Energy regulator Ofgem has formally accepted commitments from PayPoint to change its ways following an investigation into whether the firm breached competition laws.
PayPoint will also hand over £12.5m to the regulator and remove exclusivity clauses from its contracts with energy suppliers for pre-pay customers, who top up their meters using the company’s services.
The business added the move would allow suppliers and retailers to sign up to contracts with other payment service providers and to use other providers’ equipment for processing payments for topping up energy supply.
The regulator said: “Ofgem believes that the commitments offered by PayPoint address its competition concerns and will ensure that competition is not distorted.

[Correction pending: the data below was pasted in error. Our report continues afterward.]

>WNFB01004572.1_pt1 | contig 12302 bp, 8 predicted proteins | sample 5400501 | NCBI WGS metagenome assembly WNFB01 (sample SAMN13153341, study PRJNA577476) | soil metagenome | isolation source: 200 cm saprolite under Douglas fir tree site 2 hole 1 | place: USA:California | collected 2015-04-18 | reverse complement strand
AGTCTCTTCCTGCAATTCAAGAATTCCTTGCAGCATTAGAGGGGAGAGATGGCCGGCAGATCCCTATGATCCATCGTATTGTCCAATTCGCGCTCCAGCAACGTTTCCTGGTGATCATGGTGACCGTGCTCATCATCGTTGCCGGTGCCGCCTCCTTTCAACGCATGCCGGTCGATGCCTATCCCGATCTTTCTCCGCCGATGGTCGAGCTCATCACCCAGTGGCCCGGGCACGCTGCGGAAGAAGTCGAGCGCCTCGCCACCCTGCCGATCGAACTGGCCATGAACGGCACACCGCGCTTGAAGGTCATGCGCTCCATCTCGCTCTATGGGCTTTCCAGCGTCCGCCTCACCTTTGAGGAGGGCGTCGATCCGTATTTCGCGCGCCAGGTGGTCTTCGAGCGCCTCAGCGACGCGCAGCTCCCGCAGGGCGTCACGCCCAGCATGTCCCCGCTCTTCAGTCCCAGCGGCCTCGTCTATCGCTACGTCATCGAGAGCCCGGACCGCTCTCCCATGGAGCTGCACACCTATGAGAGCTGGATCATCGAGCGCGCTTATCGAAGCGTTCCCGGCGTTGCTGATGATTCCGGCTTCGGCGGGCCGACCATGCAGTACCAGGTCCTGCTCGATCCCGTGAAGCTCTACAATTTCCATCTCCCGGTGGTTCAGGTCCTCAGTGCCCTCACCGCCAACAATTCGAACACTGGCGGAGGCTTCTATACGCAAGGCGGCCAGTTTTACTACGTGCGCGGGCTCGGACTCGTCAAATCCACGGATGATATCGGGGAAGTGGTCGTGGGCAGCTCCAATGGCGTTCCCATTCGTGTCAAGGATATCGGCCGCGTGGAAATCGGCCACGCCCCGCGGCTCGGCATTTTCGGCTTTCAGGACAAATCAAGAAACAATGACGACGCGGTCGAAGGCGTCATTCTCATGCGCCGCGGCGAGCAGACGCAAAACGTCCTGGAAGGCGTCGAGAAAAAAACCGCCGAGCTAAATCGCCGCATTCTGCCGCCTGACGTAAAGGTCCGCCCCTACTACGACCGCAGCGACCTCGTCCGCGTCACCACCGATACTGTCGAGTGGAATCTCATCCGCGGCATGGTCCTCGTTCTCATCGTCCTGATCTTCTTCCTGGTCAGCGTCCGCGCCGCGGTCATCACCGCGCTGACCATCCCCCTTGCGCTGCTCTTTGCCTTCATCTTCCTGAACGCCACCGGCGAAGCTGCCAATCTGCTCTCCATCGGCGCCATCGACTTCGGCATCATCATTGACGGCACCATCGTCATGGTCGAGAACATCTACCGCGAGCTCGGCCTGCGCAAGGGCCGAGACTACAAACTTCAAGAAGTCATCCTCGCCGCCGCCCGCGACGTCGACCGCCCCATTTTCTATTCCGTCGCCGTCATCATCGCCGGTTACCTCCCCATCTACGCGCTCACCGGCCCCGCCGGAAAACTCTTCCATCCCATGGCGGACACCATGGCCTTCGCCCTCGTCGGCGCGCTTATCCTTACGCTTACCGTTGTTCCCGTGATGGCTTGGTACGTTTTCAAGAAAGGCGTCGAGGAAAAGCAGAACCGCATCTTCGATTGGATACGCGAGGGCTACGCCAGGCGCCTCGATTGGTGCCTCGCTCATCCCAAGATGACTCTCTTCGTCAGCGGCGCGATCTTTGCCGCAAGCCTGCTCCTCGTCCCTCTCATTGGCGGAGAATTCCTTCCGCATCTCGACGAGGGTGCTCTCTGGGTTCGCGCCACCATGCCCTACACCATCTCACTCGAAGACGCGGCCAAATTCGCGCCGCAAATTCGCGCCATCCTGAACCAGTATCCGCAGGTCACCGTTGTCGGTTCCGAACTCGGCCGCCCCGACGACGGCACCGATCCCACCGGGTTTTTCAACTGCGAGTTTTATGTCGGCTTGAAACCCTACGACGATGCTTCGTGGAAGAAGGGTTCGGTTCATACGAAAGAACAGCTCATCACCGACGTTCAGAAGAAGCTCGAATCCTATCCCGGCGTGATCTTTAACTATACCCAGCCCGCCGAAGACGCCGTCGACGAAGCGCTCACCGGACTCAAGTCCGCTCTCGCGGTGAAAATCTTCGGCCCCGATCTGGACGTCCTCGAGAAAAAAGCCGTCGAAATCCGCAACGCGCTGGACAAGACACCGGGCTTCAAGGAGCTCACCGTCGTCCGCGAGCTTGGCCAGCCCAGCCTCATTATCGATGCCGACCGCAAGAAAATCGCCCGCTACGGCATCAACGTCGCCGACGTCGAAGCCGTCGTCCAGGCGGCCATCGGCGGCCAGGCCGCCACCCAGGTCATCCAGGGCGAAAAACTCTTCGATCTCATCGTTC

“Accepting these commitments means that the investigation closes with no decision made on whether competition rules were infringed.”
Ofgem launched its investigation in August 2017 to consider whether PayPoint had abused its dominant position with the use of exclusivity clauses.
The company provides services to energy suppliers to allow customers with pre-pay meters to top up their supply online or via 28,000 PayPoint terminals in stores across the country.
PayPoint then transfers these payments to the relevant energy supplier, in exchange for a transaction fee.
But Ofgem raised concerns that PayPoint’s actions distorted competition and consumer choice in this market to the detriment of pre-payment energy customers, who are typically in low-income households.